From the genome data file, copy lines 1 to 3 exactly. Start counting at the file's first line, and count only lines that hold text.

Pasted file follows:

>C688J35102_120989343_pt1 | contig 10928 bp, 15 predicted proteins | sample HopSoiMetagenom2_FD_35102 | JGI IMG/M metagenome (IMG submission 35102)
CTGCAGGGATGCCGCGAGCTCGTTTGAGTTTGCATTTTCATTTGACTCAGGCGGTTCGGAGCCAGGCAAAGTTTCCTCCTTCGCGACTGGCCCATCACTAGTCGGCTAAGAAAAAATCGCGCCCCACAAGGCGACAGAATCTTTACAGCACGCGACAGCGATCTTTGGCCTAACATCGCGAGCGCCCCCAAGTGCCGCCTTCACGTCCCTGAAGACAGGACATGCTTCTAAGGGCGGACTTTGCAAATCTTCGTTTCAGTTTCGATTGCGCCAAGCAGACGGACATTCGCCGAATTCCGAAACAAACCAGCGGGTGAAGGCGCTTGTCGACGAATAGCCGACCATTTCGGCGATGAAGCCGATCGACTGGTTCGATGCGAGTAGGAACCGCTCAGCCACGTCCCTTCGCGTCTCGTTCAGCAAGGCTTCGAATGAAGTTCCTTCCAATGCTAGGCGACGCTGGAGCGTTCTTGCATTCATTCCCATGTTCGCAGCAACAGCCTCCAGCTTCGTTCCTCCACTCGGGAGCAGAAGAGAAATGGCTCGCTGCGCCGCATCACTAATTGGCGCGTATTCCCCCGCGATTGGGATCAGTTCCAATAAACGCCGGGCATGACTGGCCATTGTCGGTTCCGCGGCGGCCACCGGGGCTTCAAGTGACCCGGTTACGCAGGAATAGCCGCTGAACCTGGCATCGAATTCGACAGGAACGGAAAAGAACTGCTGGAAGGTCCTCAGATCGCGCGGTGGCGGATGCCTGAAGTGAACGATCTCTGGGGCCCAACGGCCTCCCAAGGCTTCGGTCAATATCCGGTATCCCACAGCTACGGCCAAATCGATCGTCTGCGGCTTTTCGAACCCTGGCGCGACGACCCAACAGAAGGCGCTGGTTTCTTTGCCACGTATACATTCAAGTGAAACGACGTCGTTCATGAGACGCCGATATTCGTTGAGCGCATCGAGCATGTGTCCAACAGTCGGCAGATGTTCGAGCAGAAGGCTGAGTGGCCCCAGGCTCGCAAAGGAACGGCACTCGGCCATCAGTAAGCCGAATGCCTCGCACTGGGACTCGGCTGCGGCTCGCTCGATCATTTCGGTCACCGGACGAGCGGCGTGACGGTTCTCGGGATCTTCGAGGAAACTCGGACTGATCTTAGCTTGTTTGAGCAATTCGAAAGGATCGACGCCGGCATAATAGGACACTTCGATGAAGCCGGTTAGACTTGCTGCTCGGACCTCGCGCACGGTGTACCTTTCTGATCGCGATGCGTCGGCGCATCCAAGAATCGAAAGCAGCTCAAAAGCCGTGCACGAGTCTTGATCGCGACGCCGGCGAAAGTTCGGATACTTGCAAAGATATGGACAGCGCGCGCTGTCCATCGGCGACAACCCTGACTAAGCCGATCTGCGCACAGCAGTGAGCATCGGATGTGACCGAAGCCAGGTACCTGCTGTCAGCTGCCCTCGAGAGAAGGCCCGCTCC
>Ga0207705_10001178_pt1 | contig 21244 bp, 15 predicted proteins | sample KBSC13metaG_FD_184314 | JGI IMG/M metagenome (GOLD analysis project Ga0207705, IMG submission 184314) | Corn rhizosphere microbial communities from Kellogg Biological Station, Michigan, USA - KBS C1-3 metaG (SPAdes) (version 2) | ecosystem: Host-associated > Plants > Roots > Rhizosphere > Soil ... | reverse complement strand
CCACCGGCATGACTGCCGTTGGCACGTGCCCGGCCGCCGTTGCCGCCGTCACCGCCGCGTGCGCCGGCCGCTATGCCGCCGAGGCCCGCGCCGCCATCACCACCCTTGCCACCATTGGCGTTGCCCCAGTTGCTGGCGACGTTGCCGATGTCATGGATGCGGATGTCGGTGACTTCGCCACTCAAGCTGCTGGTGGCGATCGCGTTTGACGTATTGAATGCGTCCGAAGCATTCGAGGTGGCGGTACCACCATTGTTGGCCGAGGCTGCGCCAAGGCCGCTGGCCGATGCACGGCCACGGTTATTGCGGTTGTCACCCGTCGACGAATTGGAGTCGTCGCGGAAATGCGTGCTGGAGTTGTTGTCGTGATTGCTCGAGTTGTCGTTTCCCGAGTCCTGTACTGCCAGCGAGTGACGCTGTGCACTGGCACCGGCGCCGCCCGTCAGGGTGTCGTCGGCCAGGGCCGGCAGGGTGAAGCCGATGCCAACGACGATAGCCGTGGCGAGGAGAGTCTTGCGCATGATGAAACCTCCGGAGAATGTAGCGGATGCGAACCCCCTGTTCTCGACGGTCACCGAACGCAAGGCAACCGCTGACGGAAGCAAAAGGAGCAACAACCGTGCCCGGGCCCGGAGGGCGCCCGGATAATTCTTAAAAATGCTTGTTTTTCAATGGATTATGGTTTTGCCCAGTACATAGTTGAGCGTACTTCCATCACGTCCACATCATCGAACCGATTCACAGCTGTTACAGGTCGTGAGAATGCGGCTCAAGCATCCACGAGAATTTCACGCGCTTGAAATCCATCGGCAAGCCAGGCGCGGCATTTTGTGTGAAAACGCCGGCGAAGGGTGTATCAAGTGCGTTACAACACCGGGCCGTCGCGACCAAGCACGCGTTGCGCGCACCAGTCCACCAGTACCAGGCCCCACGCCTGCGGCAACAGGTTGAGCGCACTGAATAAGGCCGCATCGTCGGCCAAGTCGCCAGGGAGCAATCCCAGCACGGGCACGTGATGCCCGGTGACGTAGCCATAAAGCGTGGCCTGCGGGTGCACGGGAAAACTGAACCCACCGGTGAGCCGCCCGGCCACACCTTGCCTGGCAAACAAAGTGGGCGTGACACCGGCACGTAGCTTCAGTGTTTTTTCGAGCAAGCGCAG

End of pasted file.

>C688J35102_120989343_pt1 | contig 10928 bp, 15 predicted proteins | sample HopSoiMetagenom2_FD_35102 | JGI IMG/M metagenome (IMG submission 35102)
CTGCAGGGATGCCGCGAGCTCGTTTGAGTTTGCATTTTCATTTGACTCAGGCGGTTCGGAGCCAGGCAAAGTTTCCTCCTTCGCGACTGGCCCATCACTAGTCGGCTAAGAAAAAATCGCGCCCCACAAGGCGACAGAATCTTTACAGCACGCGACAGCGATCTTTGGCCTAACATCGCGAGCGCCCCCAAGTGCCGCCTTCACGTCCCTGAAGACAGGACATGCTTCTAAGGGCGGACTTTGCAAATCTTCGTTTCAGTTTCGATTGCGCCAAGCAGACGGACATTCGCCGAATTCCGAAACAAACCAGCGGGTGAAGGCGCTTGTCGACGAATAGCCGACCATTTCGGCGATGAAGCCGATCGACTGGTTCGATGCGAGTAGGAACCGCTCAGCCACGTCCCTTCGCGTCTCGTTCAGCAAGGCTTCGAATGAAGTTCCTTCCAATGCTAGGCGACGCTGGAGCGTTCTTGCATTCATTCCCATGTTCGCAGCAACAGCCTCCAGCTTCGTTCCTCCACTCGGGAGCAGAAGAGAAATGGCTCGCTGCGCCGCATCACTAATTGGCGCGTATTCCCCCGCGATTGGGATCAGTTCCAATAAACGCCGGGCATGACTGGCCATTGTCGGTTCCGCGGCGGCCACCGGGGCTTCAAGTGACCCGGTTACGCAGGAATAGCCGCTGAACCTGGCATCGAATTCGACAGGAACGGAAAAGAACTGCTGGAAGGTCCTCAGATCGCGCGGTGGCGGATGCCTGAAGTGAACGATCTCTGGGGCCCAACGGCCTCCCAAGGCTTCGGTCAATATCCGGTATCCCACAGCTACGGCCAAATCGATCGTCTGCGGCTTTTCGAACCCTGGCGCGACGACCCAACAGAAGGCGCTGGTTTCTTTGCCACGTATACATTCAAGTGAAACGACGTCGTTCATGAGACGCCGATATTCGTTGAGCGCATCGAGCATGTGTCCAACAGTCGGCAGATGTTCGAGCAGAAGGCTGAGTGGCCCCAGGCTCGCAAAGGAACGGCACTCGGCCATCAGTAAGCCGAATGCCTCGCACTGGGACTCGGCTGCGGCTCGCTCGATCATTTCGGTCACCGGACGAGCGGCGTGACGGTTCTCGGGATCTTCGAGGAAACTCGGACTGATCTTAGCTTGTTTGAGCAATTCGAAAGGATCGACGCCGGCATAATAGGACACTTCGATGAAGCCGGTTAGACTTGCTGCTCGGACCTCGCGCACGGTGTACCTTTCTGATCGCGATGCGTCGGCGCATCCAAGAATCGAAAGCAGCTCAAAAGCCGTGCACGAGTCTTGATCGCGACGCCGGCGAAAGTTCGGATACTTGCAAAGATATGGACAGCGCGCGCTGTCCATCGGCGACAACCCTGACTAAGCCGATCTGCGCACAGCAGTGAGCATCGGATGTGACCGAAGCCAGGTACCTGCTGTCAGCTGCCCTCGAGAGAAGGCCCGCTCC
>Ga0207705_10001178_pt1 | contig 21244 bp, 15 predicted proteins | sample KBSC13metaG_FD_184314 | JGI IMG/M metagenome (GOLD analysis project Ga0207705, IMG submission 184314) | Corn rhizosphere microbial communities from Kellogg Biological Station, Michigan, USA - KBS C1-3 metaG (SPAdes) (version 2) | ecosystem: Host-associated > Plants > Roots > Rhizosphere > Soil ... | reverse complement strand